The failure of House Republicans to elect a speaker after multiple rounds of voting on Tuesday didn’t just deny the GOP leadership — it blocked much of the chamber’s operations.
The position is traditionally filled on the first day of a new Congress, followed by the swearing-in of new lawmakers, but elected lawmakers have yet to be sworn in as the floor battle continues into Wednesday.
Incoming lawmakers arrived in Parliament with their families on Tuesday, hoping to pose for a photo and start their first day as lawmakers, but as the speaker election entered multiple rounds of voting, they waited hours — — for the first time in 100 years.
Every new Congress has to pass a new set of House rules, so without a Speaker to oversee their passage, technically none of these rules exist.
There was no House Rules package approved at the close of business in January. On the 13th, the committee will not be able to pay staff, according to a letter sent last week by the committee in charge of administrative affairs, first reported by Politico and obtained by CNN.
The same memo warns that if a blanket of rules is not passed by mid-January, student loan payments for board workers will not be made.
It’s just one of many ways the scramble over the next speaker could prevent the House and the Republican majority from functioning effectively on Opening Day, with some of the harshest penalties falling on rank-and-file staffers.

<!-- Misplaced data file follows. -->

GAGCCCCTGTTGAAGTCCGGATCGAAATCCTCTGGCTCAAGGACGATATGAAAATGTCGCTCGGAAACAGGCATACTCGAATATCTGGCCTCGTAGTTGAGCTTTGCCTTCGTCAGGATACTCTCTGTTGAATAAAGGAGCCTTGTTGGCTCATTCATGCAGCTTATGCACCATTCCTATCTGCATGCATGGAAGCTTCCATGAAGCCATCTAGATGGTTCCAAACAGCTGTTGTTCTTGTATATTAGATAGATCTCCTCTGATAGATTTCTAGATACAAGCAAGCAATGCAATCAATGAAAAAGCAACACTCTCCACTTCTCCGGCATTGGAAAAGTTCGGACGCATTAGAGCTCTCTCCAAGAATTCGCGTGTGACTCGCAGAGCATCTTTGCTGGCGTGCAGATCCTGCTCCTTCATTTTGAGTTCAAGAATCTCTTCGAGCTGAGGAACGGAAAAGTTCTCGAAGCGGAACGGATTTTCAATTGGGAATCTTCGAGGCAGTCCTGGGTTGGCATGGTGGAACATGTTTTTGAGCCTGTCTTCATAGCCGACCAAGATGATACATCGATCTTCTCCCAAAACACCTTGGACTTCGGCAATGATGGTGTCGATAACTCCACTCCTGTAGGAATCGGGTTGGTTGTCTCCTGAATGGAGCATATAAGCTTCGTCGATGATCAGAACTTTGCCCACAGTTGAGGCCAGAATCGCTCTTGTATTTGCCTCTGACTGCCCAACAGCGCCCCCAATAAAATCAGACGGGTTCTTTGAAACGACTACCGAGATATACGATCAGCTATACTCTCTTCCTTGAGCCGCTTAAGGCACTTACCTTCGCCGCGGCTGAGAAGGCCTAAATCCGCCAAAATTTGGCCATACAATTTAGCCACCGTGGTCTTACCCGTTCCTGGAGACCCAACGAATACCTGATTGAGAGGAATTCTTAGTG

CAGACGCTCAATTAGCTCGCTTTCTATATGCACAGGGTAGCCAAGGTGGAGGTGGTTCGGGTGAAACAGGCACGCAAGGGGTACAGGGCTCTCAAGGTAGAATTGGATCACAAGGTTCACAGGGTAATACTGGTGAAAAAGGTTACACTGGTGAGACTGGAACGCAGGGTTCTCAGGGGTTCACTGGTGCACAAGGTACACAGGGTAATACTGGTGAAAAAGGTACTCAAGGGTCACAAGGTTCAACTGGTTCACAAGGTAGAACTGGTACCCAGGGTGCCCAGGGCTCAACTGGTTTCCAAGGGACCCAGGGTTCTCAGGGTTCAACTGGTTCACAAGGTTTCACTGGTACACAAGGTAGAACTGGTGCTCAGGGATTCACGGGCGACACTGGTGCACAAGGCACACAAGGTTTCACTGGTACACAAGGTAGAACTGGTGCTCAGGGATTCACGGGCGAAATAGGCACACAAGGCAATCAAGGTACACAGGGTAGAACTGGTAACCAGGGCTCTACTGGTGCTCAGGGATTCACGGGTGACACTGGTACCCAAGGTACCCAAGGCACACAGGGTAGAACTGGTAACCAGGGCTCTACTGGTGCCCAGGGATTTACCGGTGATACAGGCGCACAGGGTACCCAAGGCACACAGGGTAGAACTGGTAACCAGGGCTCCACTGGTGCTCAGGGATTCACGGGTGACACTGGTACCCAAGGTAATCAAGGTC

For committees whose chairs are unknown, they will be led interim by the most senior Republican on the committee, who also served on the panel in the previous Congress, according to letters sent last week.
But without fully functioning committees revising and approving bills before they reach parliament for a vote, little legislative work will be done. That means Republicans may also have to wait to tackle some of their most pressing priorities, including investigations into President Joe Biden’s administration and family.
In addition to their role as speakers effectively running the House, they are also in the running for the presidency — raising questions about what would happen if no one took the second presidency after the vice president.
The President pro tempore of the Senate is third. Mori. Patty Murray was elected to the post on Tuesday, making the Washington Democrat the first woman to hold the job.